California Healthline Highlights Recent Hospital News
Kaiser Permanente in November is scheduled to open its 142-bed Antioch Medical Center, the San Francisco Business Times reports. The $500 million, 340,000-square-foot complex will include the hospital and a physician office complex that is scheduled to open by July.
The medical office will provide primary care and specialty outpatient care in cardiology, neurology, nephrology and other service lines. Primary care and dermatology services will continue to be available at the existing medical complex on site (Rauber, San Francisco Business Times, 1/22).
The Fresno Native American Health Center on Friday will close after being notified last week that Indian Health Service will not renew its federal funding contract, the Fresno Bee reports. The facility provides referrals to physicians and counsels American Indians on health issues such as diabetes, substance abuse and nutrition.
An Indian Health Service official said the center was not complying with its contract because of its low patient volume and lack of a public health nurse.
Indian Health Service is the federal health program for American Indians and Alaska natives (Anderson, Fresno Bee, 1/25).
The owner of Paradise Valley Hospital in National City on Monday rejected a bid for the not-for-profit hospital from an investor group that seeks to block the sale of the hospital to for-profit Prime Healthcare Services, the San Diego Union-Tribune reports.
Robert Carmen -- executive vice president and CEO of Adventist Healthcare, the hospital's owner -- said the offer from Paradise Preservation Group "is not in the best interests of the community."
Prime Healthcare in October offered $30 million to purchase the 301-bed hospital. Earlier this month the investor group, led by former Paradise CEO Fred Harder, made a $35 million bid for the facility. However, Carmen said that accounting differences make the investor group's offer worth about $8 million less than Prime Healthcare's bid.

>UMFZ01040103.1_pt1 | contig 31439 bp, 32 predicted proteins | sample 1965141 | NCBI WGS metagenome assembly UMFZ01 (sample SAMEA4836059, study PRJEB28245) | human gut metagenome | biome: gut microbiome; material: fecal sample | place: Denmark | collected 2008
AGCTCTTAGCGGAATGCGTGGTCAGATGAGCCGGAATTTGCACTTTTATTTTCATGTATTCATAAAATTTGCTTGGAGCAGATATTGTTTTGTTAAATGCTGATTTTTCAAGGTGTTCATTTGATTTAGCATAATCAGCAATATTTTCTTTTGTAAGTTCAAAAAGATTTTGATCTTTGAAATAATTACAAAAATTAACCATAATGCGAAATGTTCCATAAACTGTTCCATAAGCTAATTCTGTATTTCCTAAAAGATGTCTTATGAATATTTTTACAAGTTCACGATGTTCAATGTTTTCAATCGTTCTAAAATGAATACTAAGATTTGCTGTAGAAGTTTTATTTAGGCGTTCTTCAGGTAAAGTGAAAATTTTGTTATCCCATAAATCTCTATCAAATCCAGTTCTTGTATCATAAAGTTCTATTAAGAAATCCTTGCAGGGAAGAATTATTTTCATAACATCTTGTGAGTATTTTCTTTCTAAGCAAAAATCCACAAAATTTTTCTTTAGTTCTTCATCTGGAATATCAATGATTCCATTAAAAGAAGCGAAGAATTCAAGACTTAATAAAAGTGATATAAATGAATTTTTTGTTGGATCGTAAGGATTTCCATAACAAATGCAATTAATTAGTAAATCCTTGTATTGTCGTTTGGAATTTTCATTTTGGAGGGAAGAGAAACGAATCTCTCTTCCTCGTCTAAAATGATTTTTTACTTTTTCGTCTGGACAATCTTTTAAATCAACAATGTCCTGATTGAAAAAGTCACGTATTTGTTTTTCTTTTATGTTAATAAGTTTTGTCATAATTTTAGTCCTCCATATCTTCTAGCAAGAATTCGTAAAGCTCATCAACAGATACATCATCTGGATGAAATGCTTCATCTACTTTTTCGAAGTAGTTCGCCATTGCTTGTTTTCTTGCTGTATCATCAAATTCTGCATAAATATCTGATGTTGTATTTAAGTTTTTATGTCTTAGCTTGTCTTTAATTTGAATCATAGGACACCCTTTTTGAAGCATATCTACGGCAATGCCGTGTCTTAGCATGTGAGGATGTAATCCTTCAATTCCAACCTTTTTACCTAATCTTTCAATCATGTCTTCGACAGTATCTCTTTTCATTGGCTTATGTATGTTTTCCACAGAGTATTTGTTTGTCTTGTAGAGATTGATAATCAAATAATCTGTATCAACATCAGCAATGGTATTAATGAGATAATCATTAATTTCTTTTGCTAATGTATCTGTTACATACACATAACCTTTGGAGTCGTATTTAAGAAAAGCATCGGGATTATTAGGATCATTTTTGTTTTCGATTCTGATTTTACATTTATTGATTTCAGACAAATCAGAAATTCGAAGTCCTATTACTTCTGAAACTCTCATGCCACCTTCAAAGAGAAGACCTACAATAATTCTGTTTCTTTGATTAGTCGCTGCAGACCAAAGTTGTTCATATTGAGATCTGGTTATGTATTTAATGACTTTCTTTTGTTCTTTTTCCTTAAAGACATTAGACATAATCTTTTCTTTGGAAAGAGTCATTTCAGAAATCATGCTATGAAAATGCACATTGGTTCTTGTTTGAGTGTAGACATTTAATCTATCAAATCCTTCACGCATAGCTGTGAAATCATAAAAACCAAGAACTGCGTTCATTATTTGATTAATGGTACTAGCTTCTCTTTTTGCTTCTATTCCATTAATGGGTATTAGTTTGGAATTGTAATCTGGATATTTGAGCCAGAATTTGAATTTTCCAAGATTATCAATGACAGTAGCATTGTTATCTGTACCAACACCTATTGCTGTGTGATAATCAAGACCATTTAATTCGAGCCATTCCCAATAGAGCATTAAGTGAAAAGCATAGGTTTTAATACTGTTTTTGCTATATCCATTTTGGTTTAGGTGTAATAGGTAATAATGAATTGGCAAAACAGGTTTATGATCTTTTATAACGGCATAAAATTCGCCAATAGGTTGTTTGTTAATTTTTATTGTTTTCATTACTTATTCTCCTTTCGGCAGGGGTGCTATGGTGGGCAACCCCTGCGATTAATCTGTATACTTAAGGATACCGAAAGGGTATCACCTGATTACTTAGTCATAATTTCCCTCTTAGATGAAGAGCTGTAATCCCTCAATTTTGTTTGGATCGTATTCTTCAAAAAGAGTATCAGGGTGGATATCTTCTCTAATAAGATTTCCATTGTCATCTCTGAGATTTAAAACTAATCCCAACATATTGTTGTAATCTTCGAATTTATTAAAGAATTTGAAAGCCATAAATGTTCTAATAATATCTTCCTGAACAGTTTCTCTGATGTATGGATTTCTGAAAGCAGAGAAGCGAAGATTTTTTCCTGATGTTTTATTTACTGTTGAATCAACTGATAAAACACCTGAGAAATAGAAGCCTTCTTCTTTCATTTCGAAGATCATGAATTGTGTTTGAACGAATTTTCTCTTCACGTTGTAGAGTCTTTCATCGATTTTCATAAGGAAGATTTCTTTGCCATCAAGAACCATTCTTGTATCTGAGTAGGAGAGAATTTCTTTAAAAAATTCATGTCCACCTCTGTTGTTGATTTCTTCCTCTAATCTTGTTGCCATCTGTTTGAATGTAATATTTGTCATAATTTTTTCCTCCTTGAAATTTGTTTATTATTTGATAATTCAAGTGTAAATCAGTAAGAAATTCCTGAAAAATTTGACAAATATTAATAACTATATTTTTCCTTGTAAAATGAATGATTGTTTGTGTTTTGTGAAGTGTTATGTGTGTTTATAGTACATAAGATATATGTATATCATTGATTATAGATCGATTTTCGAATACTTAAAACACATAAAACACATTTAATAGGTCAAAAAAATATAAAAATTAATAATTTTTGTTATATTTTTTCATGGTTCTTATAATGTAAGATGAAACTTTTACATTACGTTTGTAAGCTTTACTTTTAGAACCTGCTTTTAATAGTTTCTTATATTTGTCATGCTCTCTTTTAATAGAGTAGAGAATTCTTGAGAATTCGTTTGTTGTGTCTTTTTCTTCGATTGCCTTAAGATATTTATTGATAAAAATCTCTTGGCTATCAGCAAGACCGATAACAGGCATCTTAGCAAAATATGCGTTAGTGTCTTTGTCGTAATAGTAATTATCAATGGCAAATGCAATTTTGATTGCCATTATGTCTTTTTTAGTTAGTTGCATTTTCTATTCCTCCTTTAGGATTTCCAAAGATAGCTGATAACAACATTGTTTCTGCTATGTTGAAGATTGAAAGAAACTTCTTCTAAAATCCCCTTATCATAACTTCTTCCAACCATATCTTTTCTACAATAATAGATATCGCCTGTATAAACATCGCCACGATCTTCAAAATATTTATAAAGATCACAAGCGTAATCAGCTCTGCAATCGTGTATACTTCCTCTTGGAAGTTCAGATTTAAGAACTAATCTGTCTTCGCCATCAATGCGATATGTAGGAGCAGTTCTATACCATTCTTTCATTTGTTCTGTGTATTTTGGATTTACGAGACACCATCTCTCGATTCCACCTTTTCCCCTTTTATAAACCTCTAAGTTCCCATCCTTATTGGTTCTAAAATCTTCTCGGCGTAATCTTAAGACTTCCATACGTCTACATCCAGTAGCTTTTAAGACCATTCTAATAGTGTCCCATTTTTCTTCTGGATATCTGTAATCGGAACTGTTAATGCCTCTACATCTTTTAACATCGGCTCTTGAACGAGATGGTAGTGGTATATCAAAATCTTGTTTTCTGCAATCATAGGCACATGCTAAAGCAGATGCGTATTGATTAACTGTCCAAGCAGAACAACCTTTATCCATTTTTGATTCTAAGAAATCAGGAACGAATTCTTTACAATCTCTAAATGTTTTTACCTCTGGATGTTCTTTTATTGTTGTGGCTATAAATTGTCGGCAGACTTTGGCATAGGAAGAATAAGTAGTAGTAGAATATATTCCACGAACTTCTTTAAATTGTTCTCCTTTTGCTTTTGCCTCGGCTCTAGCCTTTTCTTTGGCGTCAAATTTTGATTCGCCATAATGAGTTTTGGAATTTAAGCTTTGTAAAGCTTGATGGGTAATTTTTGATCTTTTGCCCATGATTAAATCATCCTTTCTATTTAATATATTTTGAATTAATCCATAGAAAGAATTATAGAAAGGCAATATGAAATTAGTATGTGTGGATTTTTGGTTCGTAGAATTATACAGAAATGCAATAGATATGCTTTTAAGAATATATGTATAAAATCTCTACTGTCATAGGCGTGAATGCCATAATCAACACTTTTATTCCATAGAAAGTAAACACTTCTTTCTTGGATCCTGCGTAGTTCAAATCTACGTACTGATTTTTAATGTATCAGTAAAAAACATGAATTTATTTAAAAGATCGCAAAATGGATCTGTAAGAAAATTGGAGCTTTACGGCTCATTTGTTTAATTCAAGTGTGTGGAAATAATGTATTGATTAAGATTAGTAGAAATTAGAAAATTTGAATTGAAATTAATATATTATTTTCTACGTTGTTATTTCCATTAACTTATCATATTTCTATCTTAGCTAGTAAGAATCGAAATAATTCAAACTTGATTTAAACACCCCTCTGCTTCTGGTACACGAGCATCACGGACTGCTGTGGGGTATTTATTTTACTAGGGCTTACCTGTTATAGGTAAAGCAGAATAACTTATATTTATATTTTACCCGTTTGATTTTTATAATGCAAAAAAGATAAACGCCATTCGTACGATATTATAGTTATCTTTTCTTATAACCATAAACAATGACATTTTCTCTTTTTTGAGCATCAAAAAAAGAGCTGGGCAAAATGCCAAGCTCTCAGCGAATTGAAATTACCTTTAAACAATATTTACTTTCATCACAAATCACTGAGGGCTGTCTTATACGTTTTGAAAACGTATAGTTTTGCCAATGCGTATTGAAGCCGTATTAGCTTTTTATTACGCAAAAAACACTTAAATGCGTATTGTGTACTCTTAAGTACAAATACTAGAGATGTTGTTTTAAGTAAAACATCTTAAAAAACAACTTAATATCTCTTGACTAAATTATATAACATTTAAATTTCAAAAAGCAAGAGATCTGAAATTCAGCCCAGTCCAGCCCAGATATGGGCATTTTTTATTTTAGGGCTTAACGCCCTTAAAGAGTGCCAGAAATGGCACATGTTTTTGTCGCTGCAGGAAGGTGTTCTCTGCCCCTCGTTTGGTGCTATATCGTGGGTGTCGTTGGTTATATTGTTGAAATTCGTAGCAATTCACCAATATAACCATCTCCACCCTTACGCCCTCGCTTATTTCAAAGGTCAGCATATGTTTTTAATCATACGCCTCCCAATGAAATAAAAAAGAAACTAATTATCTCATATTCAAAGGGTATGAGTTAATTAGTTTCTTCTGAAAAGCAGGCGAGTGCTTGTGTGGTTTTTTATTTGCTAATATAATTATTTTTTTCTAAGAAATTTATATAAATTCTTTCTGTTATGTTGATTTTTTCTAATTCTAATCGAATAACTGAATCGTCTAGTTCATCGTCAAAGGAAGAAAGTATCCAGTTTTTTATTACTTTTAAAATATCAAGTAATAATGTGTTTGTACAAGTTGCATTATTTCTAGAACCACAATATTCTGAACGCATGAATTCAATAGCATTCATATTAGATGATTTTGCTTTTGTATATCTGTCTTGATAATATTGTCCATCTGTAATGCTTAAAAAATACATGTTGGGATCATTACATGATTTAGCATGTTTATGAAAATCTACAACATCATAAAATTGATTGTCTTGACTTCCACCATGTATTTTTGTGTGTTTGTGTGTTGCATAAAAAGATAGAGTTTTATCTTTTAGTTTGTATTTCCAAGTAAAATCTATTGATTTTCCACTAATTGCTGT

Harder also remains hopeful that Attorney General Jerry Brown (D) will block the sale of the hospital to Prime Healthcare if he concludes that the deal jeopardizes services (Darcé, San Diego Union-Tribune, 1/19).
Rady Children's Hospital in San Diego over the next five years will undergo building projects and technology upgrades costing $500 million, the San Diego Union-Tribune reports. Projects include a $350 million acute care pavilion that will contain 84 patient beds, a cancer center, a surgical center and a neonatal intensive care center.
Ronald Kendrick, chair of the hospital's board of trustees, said the hospital will pay for the projects with state funds, fundraising efforts, loans and earnings (Darcé, San Diego Union-Tribune, 1/24).
San Carlos traffic commissioners on Wednesday approved an environmental impact report for the Palo Alto Medical Foundation's $300 million medical center, the San Mateo County Times reports. The planning commission will review the report in March (Morente, San Mateo County Times, 1/25).
PAMF has spent three years working on the proposal, which has been delayed because of traffic concerns and inadequate property tax revenue. The group also awaits final board approval from parent company Sutter Health (Rauber, San Francisco Business Times, 1/22).
Washington Hospital in Fremont in April plans to open its Taylor McAdam Bell Neuroscience Center, the San Francisco Business Times reports. Two neuroscience specialists recruited from UC-San Francisco will lead the center.
The facility is expected to be one of the first in the world, and reportedly the first on the West Coast, to use an advanced Leksell gamma knife, which uses doses of focused radiation to treat brain tumors while avoiding harm to surrounding tissues (Rauber, San Francisco Business Times, 1/22).